Image: Character representing Baemin, a popular South Korean delivery platform. Credit: Baemin.
In 1970, labor activist Jeon Tae-il 전태일 immolated himself in protest of inhumane labor conditions, with his last words “We are not machines!” becoming the slogan that sparked South Korea’s labor movement. (See previous coverage, “Labor Movement and Progressive Politics.”) In a recent op-ed for Kyunghyang Shinmun 경향신문, Park Jeong-hun 박정훈 of the Rider Union 라이더유니온, one of Korea’s labor unions for delivery workers, evoked Jeon’s struggles.
Park noted that the AI assignment system for the popular food delivery apps like Baemin 배민, Coupang Eats 쿠팡이츠 and Yogiyo 요기요 calculates the delivery fees based on straight-line distance, although the actual path may be blocked by a mountain or a river, and makes no consideration for situations like a broken elevator at a high rise apartment.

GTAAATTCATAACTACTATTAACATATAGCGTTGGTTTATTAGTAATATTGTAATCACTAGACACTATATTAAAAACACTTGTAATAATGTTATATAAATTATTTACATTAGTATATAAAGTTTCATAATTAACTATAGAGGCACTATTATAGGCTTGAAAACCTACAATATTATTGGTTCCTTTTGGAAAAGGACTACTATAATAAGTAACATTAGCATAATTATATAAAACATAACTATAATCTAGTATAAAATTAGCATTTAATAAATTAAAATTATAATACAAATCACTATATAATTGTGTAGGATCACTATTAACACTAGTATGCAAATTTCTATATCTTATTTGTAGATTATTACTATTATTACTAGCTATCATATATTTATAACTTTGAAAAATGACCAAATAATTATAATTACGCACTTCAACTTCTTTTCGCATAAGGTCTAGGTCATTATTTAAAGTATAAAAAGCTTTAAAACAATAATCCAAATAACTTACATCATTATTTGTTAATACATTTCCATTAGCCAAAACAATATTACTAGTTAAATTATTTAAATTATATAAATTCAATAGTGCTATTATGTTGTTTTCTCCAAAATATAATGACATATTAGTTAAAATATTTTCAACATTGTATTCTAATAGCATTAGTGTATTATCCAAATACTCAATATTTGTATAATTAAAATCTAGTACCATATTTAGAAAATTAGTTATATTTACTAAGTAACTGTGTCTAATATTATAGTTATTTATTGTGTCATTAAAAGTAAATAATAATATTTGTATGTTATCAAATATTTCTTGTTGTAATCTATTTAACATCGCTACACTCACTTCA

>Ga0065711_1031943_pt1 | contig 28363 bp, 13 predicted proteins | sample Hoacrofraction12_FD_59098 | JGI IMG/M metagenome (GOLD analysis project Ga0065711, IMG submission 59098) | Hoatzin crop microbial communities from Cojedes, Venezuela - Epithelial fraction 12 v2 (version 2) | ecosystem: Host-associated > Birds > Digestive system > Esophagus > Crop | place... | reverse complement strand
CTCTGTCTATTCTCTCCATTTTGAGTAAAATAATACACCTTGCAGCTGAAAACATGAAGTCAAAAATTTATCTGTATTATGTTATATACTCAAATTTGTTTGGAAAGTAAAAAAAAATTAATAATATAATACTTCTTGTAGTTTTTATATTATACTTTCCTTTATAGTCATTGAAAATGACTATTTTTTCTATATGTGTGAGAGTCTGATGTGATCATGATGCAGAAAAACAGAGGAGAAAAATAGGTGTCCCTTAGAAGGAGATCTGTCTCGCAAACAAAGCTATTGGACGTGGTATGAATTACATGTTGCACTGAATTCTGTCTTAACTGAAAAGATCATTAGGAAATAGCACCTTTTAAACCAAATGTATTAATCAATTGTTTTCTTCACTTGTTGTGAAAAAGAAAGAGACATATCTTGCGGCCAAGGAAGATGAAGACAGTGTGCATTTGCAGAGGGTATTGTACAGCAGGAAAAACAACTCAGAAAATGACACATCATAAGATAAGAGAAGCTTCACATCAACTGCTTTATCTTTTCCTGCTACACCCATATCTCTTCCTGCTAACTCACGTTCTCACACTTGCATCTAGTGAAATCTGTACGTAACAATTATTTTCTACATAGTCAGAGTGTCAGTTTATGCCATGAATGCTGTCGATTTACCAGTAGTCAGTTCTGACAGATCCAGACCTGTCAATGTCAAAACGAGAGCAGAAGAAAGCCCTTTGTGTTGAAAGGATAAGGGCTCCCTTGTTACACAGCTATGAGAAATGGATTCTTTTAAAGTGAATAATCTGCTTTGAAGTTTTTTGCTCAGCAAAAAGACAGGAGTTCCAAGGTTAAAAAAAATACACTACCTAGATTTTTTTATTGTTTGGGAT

Park wrote: “AI treats workers not as humans, but as dots. Just as Charlie Chaplin turned around like a machine in Modern Times, the riders continue to move in the smartphone app. The customers don’t see humans in their smartphones, but a cute character scuttling about. Jeon Tae-il proclaimed ‘We are not machines’, but the workers today must scream: ‘We are not data, we are not characters!’”